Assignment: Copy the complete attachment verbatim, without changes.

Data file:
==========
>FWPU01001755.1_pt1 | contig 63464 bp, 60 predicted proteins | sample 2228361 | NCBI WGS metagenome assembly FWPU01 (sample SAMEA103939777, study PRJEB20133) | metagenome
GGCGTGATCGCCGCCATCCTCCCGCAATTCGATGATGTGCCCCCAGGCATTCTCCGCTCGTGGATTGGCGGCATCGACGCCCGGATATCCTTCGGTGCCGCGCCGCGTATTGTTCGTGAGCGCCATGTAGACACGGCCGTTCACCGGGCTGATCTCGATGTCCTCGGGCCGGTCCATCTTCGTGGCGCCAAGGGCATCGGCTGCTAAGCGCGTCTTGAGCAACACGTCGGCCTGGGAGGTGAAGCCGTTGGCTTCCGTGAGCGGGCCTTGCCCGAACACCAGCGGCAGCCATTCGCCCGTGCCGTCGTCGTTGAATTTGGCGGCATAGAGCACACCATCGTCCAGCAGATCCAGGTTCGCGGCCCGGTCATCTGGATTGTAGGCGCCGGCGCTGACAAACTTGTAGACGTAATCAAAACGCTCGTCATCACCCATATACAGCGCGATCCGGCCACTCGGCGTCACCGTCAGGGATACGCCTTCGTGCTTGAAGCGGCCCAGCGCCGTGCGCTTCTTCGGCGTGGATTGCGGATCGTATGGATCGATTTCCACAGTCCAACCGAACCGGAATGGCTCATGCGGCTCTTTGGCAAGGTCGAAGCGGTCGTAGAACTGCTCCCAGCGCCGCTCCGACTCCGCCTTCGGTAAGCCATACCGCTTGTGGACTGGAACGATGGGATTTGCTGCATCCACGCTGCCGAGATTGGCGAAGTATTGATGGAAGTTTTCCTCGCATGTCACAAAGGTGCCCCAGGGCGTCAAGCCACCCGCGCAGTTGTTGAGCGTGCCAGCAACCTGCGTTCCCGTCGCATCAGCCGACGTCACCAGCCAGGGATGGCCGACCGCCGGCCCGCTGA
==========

>FWPU01001755.1_pt1 | contig 63464 bp, 60 predicted proteins | sample 2228361 | NCBI WGS metagenome assembly FWPU01 (sample SAMEA103939777, study PRJEB20133) | metagenome
GGCGTGATCGCCGCCATCCTCCCGCAATTCGATGATGTGCCCCCAGGCATTCTCCGCTCGTGGATTGGCGGCATCGACGCCCGGATATCCTTCGGTGCCGCGCCGCGTATTGTTCGTGAGCGCCATGTAGACACGGCCGTTCACCGGGCTGATCTCGATGTCCTCGGGCCGGTCCATCTTCGTGGCGCCAAGGGCATCGGCTGCTAAGCGCGTCTTGAGCAACACGTCGGCCTGGGAGGTGAAGCCGTTGGCTTCCGTGAGCGGGCCTTGCCCGAACACCAGCGGCAGCCATTCGCCCGTGCCGTCGTCGTTGAATTTGGCGGCATAGAGCACACCATCGTCCAGCAGATCCAGGTTCGCGGCCCGGTCATCTGGATTGTAGGCGCCGGCGCTGACAAACTTGTAGACGTAATCAAAACGCTCGTCATCACCCATATACAGCGCGATCCGGCCACTCGGCGTCACCGTCAGGGATACGCCTTCGTGCTTGAAGCGGCCCAGCGCCGTGCGCTTCTTCGGCGTGGATTGCGGATCGTATGGATCGATTTCCACAGTCCAACCGAACCGGAATGGCTCATGCGGCTCTTTGGCAAGGTCGAAGCGGTCGTAGAACTGCTCCCAGCGCCGCTCCGACTCCGCCTTCGGTAAGCCATACCGCTTGTGGACTGGAACGATGGGATTTGCTGCATCCACGCTGCCGAGATTGGCGAAGTATTGATGGAAGTTTTCCTCGCATGTCACAAAGGTGCCCCAGGGCGTCAAGCCACCCGCGCAGTTGTTGAGCGTGCCAGCAACCTGCGTTCCCGTCGCATCAGCCGACGTCACCAGCCAGGGATGGCCGACCGCCGGCCCGCTGA